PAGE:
With 21 chapters from leading scholars in different parts of the world, the book provides an authoritative exploration of the nature, scope, and contours of LCRs, and how countries avoid misalignments between LCRs, and a country’s wider social, environment, trade, investment, and human rights treaty obligations.
In doing so, the book outlines the guiding principles of a sustainable and rights-based approach – focusing on transparency, accountability, gender justice, and other human rights issues – to the design, application, and implementation of LCRs in global energy markets to avoid misalignments.
Overall, the book aims to enhance an understanding of the relationship among, LCRs, sustainable development, distributive justice, gender justice, social licence to operate, and corporate social responsibility in the energy sector.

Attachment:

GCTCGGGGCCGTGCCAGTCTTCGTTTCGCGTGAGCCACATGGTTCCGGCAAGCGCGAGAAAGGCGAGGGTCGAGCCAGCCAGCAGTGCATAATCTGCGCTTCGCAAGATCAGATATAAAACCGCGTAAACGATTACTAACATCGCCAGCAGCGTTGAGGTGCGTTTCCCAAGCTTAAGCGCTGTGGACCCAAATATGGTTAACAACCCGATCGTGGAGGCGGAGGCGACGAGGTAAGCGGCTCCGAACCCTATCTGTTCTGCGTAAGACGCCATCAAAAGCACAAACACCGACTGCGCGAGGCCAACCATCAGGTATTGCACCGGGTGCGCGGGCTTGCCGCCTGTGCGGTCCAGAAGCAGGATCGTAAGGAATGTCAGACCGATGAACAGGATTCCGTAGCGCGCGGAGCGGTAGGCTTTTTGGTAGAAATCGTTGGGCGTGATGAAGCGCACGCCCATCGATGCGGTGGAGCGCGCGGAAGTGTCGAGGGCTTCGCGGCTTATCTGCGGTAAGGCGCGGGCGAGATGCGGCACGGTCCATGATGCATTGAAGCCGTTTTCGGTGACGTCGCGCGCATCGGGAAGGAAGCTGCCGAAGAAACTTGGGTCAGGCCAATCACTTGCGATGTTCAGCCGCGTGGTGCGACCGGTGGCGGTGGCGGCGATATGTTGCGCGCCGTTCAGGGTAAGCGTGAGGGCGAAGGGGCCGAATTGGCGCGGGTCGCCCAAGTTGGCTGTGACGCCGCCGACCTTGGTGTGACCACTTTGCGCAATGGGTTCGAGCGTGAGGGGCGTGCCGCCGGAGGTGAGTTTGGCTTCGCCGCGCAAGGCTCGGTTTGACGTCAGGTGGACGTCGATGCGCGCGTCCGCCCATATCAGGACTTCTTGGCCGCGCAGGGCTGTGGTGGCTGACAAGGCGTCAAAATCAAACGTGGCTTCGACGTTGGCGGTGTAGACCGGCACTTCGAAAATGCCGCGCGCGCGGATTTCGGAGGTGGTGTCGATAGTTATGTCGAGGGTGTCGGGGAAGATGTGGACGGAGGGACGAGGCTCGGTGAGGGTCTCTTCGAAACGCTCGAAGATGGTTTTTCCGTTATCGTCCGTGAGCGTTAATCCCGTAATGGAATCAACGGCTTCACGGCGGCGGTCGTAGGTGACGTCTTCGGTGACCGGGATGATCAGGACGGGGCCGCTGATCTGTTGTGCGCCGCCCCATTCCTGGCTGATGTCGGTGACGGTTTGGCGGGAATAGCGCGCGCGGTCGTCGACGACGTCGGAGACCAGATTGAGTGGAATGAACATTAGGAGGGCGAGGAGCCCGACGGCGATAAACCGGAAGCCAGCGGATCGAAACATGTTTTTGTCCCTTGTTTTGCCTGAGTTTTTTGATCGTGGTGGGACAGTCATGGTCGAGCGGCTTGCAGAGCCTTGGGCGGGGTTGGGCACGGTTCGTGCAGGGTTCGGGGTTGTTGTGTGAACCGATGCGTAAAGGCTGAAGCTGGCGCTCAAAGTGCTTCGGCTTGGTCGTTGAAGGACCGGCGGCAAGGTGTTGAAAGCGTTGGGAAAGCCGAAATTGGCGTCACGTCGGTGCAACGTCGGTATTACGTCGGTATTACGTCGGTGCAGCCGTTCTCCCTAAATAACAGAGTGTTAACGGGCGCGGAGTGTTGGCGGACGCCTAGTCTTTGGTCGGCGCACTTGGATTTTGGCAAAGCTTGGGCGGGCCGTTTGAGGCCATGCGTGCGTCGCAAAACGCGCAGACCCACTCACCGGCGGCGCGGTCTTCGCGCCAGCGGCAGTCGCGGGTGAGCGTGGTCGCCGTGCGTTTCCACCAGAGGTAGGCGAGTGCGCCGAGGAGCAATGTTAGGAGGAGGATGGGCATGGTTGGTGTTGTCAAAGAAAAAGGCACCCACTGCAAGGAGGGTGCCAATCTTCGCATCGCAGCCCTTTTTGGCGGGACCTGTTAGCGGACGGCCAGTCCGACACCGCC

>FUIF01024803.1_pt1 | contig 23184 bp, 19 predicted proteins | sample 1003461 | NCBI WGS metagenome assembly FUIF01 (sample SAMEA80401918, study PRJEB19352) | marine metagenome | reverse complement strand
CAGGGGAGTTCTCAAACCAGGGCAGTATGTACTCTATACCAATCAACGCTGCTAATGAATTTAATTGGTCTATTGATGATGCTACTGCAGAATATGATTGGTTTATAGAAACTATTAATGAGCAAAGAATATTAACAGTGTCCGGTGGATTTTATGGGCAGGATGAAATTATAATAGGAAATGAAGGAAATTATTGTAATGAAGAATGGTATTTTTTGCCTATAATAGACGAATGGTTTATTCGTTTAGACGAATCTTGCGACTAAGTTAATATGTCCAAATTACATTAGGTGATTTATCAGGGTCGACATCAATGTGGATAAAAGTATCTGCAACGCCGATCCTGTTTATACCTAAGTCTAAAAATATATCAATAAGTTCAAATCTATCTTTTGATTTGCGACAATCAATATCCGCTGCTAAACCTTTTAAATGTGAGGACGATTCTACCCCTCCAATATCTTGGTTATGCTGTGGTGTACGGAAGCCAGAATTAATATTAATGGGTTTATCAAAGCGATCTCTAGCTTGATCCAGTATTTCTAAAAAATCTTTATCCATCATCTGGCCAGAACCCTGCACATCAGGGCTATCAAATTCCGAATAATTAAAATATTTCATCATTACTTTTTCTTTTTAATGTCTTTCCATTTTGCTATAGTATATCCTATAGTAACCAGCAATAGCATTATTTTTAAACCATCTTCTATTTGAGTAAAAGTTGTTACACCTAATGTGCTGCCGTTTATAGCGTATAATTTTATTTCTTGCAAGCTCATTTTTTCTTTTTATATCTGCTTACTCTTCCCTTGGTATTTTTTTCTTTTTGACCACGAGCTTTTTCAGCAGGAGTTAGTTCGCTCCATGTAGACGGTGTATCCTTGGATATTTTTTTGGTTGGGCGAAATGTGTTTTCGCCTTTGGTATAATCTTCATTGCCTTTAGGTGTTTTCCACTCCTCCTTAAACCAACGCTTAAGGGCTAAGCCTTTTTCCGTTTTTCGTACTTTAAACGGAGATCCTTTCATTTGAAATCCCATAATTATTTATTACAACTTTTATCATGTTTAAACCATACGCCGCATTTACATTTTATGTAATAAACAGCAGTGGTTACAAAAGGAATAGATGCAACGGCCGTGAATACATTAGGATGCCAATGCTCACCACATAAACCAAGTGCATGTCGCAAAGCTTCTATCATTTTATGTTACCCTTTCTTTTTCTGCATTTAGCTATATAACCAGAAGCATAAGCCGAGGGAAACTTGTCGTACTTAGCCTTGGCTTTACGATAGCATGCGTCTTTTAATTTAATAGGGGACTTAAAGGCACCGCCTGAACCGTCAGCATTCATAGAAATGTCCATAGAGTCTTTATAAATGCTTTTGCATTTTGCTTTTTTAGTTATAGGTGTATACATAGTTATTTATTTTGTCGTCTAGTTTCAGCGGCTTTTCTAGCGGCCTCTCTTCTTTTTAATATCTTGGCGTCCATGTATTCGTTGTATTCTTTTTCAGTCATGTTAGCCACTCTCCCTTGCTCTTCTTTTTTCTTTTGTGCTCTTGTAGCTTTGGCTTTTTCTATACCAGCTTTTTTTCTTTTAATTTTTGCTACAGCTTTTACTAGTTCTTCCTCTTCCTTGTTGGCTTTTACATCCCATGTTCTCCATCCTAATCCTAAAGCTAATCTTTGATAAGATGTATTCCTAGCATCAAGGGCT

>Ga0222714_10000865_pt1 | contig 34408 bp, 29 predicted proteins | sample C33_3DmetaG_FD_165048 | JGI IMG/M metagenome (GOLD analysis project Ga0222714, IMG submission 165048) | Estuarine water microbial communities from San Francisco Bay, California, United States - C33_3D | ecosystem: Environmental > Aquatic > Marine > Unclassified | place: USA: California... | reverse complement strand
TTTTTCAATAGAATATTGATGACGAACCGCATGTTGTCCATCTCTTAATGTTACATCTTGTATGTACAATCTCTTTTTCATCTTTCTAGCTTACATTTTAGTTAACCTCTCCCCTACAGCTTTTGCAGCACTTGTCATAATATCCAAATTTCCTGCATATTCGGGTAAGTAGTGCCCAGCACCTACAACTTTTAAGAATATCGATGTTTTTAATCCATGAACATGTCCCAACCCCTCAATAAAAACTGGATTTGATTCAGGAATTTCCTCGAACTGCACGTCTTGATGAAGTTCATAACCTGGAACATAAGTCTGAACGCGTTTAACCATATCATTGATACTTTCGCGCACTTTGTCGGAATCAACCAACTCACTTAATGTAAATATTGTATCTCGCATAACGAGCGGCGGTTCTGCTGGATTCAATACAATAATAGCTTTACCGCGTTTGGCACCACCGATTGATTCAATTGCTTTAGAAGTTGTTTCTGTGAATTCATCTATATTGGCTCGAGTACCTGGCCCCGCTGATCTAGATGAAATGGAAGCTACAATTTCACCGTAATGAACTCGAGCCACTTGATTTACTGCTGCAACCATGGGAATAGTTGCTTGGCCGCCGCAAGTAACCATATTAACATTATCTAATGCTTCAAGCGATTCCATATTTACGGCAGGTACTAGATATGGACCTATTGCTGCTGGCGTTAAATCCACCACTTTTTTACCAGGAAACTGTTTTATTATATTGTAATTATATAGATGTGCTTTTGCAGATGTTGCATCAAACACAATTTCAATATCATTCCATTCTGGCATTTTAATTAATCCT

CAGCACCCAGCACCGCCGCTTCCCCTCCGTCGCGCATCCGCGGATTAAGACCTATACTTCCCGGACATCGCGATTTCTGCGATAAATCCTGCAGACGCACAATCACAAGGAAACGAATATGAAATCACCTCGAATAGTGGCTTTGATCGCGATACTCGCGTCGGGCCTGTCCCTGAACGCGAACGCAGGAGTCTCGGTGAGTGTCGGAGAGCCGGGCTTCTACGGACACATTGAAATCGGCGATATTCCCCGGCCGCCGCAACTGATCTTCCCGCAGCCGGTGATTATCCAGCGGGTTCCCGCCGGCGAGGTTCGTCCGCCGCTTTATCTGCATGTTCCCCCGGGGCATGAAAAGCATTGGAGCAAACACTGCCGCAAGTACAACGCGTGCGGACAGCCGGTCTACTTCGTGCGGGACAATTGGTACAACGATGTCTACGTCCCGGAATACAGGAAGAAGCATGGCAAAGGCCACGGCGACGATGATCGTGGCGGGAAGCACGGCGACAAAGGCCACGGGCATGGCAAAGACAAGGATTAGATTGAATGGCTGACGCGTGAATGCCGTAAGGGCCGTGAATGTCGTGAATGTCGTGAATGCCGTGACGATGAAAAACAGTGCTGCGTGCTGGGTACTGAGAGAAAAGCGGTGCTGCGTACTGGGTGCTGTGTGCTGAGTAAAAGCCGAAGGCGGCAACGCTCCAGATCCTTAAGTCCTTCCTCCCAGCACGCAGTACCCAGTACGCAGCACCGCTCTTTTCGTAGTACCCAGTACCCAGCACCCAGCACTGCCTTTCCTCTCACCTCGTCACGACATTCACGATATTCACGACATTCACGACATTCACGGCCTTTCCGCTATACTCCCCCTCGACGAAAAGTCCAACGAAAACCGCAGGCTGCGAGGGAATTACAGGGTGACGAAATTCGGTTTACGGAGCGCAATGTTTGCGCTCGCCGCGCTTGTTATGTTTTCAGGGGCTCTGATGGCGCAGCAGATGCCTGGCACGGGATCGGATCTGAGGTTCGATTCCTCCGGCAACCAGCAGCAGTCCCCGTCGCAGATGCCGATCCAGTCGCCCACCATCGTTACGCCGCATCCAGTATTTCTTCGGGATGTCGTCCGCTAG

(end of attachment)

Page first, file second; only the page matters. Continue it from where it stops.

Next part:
4. Is there any specific gap in knowledge that your groundbreaking publication fills which has not been addressed by several other publication in the area of Energy?
While earlier texts have focused on surveying existing laws and policies on LCRs in select countries, the global, multi-dimensional, and intersectional nature of LCRs and sustainable development has yet to receive detailed, book-length exposition. This book fills this gap in three ways.
First, it unpacks the relationship between local content, sustainable development, distributive justice, gender justice, social license to operate, and corporate social responsibility in energy markets. Second, it provides a complete survey that covers Africa, Asia, Europe, North America, Latin America, South America, Australasia, and the Middle East. Third, it provides recommendations on the guiding principles of a sustainable and rights-based approach to the design, application, and implementation of LCRs in global energy markets.
In so doing, the book sheds new light on the oft-neglected social dimension
of the design, application, and implementation of LCRs, especially the question of whether LCRs aid or hinder the implementation of sustainable development treaties in energy markets.
5. What Reforms do you suggest in the Energy Sector in Africa and across the world?